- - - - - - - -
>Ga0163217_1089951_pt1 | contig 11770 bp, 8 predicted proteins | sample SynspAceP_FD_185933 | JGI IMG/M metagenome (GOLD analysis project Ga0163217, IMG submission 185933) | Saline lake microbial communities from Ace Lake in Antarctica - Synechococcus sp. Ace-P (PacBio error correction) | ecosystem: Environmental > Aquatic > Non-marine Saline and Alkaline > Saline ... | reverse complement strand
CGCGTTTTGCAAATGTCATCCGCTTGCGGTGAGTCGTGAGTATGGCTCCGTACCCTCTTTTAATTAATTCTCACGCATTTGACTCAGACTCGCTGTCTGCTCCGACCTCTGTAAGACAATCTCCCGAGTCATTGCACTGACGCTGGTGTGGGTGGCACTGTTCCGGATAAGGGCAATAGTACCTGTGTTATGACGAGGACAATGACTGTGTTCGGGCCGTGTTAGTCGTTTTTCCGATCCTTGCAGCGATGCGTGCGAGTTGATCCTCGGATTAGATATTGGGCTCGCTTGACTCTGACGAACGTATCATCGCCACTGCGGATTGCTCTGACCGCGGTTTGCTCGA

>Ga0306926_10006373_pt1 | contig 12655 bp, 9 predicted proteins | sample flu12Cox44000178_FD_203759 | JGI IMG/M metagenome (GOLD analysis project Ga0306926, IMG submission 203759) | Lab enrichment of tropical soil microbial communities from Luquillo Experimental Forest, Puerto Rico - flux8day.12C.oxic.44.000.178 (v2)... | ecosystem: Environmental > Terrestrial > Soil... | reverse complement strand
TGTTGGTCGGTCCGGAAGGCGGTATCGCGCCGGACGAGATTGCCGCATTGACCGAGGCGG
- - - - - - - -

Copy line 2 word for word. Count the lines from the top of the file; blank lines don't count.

CGCGTTTTGCAAATGTCATCCGCTTGCGGTGAGTCGTGAGTATGGCTCCGTACCCTCTTTTAATTAATTCTCACGCATTTGACTCAGACTCGCTGTCTGCTCCGACCTCTGTAAGACAATCTCCCGAGTCATTGCACTGACGCTGGTGTGGGTGGCACTGTTCCGGATAAGGGCAATAGTACCTGTGTTATGACGAGGACAATGACTGTGTTCGGGCCGTGTTAGTCGTTTTTCCGATCCTTGCAGCGATGCGTGCGAGTTGATCCTCGGATTAGATATTGGGCTCGCTTGACTCTGACGAACGTATCATCGCCACTGCGGATTGCTCTGACCGCGGTTTGCTCGA